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Above you can see the motion settings. You pick the zone. You pick the sensitivity. You pick how often it triggers (i.e. if it senses motion twice or more in a given amount of time, it only sends one notification).

Nice benefit: Even if your home internet goes down, the camera will still keep on recording when it senses motion.

Potential drawback: In only records in 20 second increments (the 20 seconds immediately following when it first senses motion).

The feature I love the most (and the main reason why I bought it)? Once it’s set-up, you don’t need the dedicated Omna app anymore…if you’re an Apple user. You can just use Apple’s Home app — the same app I use to control my Hue lights.

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The ability to see my room specific lights, cameras, and other smart home devices on one screen is SUPER convenient.  It also makes sharing with other people in the household a breeze.  Once I set it up on my phone (which is done in 3 easy steps), the new camera automatically appeared on my wife’s Home app. Didn’t have to do anything at all on her phone.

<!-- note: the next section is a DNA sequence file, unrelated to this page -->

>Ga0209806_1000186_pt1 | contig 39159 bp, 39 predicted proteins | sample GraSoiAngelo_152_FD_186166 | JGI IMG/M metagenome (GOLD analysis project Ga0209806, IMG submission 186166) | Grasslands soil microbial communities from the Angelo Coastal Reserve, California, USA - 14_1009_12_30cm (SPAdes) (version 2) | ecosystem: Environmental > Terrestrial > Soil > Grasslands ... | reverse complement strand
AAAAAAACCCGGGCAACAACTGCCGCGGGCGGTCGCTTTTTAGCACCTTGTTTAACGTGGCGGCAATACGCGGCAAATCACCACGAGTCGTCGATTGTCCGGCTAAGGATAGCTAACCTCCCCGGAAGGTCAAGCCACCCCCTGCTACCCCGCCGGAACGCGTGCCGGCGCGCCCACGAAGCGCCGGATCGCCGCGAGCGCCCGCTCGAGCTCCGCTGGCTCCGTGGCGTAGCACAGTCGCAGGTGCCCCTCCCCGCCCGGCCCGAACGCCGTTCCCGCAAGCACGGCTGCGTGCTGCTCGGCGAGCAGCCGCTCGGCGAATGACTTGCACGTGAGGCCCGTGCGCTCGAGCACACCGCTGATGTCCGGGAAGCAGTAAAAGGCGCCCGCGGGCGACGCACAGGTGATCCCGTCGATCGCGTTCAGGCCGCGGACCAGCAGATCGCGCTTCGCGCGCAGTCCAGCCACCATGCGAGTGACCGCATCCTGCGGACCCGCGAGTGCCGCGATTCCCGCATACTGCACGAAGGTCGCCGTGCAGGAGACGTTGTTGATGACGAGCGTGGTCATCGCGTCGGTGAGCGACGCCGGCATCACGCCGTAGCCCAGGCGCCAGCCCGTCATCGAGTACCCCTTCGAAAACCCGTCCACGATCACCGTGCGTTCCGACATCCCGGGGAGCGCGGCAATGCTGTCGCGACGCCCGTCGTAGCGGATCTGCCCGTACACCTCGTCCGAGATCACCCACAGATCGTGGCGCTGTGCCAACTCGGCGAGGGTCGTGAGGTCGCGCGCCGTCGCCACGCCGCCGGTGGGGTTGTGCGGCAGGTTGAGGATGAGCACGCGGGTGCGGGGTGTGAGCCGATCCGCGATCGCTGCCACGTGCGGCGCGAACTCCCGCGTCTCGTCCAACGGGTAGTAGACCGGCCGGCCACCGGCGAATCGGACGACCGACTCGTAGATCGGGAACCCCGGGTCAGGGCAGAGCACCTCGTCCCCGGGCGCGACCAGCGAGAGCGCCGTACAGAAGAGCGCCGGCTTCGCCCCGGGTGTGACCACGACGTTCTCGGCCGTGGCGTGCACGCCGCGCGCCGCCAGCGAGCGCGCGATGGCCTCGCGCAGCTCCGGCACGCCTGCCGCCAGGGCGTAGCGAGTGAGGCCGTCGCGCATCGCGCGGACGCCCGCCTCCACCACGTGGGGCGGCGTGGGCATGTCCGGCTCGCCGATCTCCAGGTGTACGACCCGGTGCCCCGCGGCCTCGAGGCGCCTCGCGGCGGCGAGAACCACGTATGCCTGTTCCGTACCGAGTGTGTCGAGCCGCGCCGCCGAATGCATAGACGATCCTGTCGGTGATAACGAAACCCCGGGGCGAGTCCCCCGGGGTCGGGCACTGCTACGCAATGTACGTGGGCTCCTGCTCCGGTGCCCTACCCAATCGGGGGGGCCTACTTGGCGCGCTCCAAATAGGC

So as you can tell, I bought the Omna. I set it up. And I was happy…until I went to Best Buy to get a microSD card and saw that the Logi Circle had just gone on sale.

Two days ago, the Logi Circle and the Omna were the same price — $200, which is why I went with the HomeKit-enabled Omna over the Logi Circle, despite it’s great write-up at thewirecutter.com (where tech reviewers go for reviews). But as of this writing, the Logi Circle is now only $130. That’s $70 in savings. With the Omna still in its return period, I had to check out the Logi Circle.